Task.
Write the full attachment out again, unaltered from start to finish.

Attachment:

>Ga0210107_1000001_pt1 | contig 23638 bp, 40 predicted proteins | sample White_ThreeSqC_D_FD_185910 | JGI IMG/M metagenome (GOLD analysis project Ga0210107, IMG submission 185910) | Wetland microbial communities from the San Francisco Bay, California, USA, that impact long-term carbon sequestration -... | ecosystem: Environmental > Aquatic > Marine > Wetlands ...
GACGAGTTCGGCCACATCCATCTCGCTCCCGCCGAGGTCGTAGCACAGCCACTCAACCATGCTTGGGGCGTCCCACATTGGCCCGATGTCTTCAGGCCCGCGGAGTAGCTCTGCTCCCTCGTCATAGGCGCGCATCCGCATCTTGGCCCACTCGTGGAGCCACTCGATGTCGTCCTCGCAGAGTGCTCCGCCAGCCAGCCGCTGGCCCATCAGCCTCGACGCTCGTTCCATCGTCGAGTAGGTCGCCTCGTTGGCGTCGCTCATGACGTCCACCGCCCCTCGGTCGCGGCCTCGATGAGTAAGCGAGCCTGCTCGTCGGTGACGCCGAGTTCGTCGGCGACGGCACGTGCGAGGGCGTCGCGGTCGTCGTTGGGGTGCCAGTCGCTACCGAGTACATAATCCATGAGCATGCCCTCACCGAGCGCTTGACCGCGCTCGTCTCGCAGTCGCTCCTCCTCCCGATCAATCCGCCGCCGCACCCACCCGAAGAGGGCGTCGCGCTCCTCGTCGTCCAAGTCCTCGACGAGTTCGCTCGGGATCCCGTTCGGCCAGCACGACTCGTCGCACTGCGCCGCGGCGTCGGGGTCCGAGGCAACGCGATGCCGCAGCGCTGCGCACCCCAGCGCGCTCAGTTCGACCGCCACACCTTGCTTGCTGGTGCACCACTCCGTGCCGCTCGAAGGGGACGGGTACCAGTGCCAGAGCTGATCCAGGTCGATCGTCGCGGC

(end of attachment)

>Ga0210107_1000001_pt1 | contig 23638 bp, 40 predicted proteins | sample White_ThreeSqC_D_FD_185910 | JGI IMG/M metagenome (GOLD analysis project Ga0210107, IMG submission 185910) | Wetland microbial communities from the San Francisco Bay, California, USA, that impact long-term carbon sequestration -... | ecosystem: Environmental > Aquatic > Marine > Wetlands ...
GACGAGTTCGGCCACATCCATCTCGCTCCCGCCGAGGTCGTAGCACAGCCACTCAACCATGCTTGGGGCGTCCCACATTGGCCCGATGTCTTCAGGCCCGCGGAGTAGCTCTGCTCCCTCGTCATAGGCGCGCATCCGCATCTTGGCCCACTCGTGGAGCCACTCGATGTCGTCCTCGCAGAGTGCTCCGCCAGCCAGCCGCTGGCCCATCAGCCTCGACGCTCGTTCCATCGTCGAGTAGGTCGCCTCGTTGGCGTCGCTCATGACGTCCACCGCCCCTCGGTCGCGGCCTCGATGAGTAAGCGAGCCTGCTCGTCGGTGACGCCGAGTTCGTCGGCGACGGCACGTGCGAGGGCGTCGCGGTCGTCGTTGGGGTGCCAGTCGCTACCGAGTACATAATCCATGAGCATGCCCTCACCGAGCGCTTGACCGCGCTCGTCTCGCAGTCGCTCCTCCTCCCGATCAATCCGCCGCCGCACCCACCCGAAGAGGGCGTCGCGCTCCTCGTCGTCCAAGTCCTCGACGAGTTCGCTCGGGATCCCGTTCGGCCAGCACGACTCGTCGCACTGCGCCGCGGCGTCGGGGTCCGAGGCAACGCGATGCCGCAGCGCTGCGCACCCCAGCGCGCTCAGTTCGACCGCCACACCTTGCTTGCTGGTGCACCACTCCGTGCCGCTCGAAGGGGACGGGTACCAGTGCCAGAGCTGATCCAGGTCGATCGTCGCGGC